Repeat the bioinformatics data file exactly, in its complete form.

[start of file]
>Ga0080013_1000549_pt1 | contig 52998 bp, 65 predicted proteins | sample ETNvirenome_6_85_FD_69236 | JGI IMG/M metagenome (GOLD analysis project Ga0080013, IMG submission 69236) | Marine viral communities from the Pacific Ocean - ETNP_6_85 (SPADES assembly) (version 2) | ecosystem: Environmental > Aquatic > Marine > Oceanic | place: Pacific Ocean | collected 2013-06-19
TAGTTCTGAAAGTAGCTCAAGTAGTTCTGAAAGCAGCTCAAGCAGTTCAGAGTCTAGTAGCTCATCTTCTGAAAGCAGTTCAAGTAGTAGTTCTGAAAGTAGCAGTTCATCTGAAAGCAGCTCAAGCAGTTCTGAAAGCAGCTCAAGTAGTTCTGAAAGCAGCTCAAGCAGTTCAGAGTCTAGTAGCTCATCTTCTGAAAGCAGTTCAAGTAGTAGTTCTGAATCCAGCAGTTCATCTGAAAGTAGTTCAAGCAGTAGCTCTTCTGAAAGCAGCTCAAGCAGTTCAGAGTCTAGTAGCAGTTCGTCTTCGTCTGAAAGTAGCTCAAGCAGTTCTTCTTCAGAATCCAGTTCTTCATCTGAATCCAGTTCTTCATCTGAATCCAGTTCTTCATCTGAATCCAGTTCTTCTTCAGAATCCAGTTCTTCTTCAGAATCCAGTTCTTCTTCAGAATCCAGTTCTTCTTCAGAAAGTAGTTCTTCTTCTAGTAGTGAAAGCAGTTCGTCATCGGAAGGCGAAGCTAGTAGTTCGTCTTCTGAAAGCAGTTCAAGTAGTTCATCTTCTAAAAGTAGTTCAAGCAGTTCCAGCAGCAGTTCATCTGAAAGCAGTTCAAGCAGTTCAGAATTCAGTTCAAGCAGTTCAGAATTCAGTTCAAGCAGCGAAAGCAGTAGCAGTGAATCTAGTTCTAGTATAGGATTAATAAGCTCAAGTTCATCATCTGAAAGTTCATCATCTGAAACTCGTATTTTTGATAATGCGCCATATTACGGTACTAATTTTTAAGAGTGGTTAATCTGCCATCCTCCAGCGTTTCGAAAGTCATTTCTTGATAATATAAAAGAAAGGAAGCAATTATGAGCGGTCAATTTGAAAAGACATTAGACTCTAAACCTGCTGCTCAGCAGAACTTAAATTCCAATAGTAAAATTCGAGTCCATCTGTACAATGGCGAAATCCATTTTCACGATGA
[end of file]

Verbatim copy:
>Ga0080013_1000549_pt1 | contig 52998 bp, 65 predicted proteins | sample ETNvirenome_6_85_FD_69236 | JGI IMG/M metagenome (GOLD analysis project Ga0080013, IMG submission 69236) | Marine viral communities from the Pacific Ocean - ETNP_6_85 (SPADES assembly) (version 2) | ecosystem: Environmental > Aquatic > Marine > Oceanic | place: Pacific Ocean | collected 2013-06-19
TAGTTCTGAAAGTAGCTCAAGTAGTTCTGAAAGCAGCTCAAGCAGTTCAGAGTCTAGTAGCTCATCTTCTGAAAGCAGTTCAAGTAGTAGTTCTGAAAGTAGCAGTTCATCTGAAAGCAGCTCAAGCAGTTCTGAAAGCAGCTCAAGTAGTTCTGAAAGCAGCTCAAGCAGTTCAGAGTCTAGTAGCTCATCTTCTGAAAGCAGTTCAAGTAGTAGTTCTGAATCCAGCAGTTCATCTGAAAGTAGTTCAAGCAGTAGCTCTTCTGAAAGCAGCTCAAGCAGTTCAGAGTCTAGTAGCAGTTCGTCTTCGTCTGAAAGTAGCTCAAGCAGTTCTTCTTCAGAATCCAGTTCTTCATCTGAATCCAGTTCTTCATCTGAATCCAGTTCTTCATCTGAATCCAGTTCTTCTTCAGAATCCAGTTCTTCTTCAGAATCCAGTTCTTCTTCAGAATCCAGTTCTTCTTCAGAAAGTAGTTCTTCTTCTAGTAGTGAAAGCAGTTCGTCATCGGAAGGCGAAGCTAGTAGTTCGTCTTCTGAAAGCAGTTCAAGTAGTTCATCTTCTAAAAGTAGTTCAAGCAGTTCCAGCAGCAGTTCATCTGAAAGCAGTTCAAGCAGTTCAGAATTCAGTTCAAGCAGTTCAGAATTCAGTTCAAGCAGCGAAAGCAGTAGCAGTGAATCTAGTTCTAGTATAGGATTAATAAGCTCAAGTTCATCATCTGAAAGTTCATCATCTGAAACTCGTATTTTTGATAATGCGCCATATTACGGTACTAATTTTTAAGAGTGGTTAATCTGCCATCCTCCAGCGTTTCGAAAGTCATTTCTTGATAATATAAAAGAAAGGAAGCAATTATGAGCGGTCAATTTGAAAAGACATTAGACTCTAAACCTGCTGCTCAGCAGAACTTAAATTCCAATAGTAAAATTCGAGTCCATCTGTACAATGGCGAAATCCATTTTCACGATGA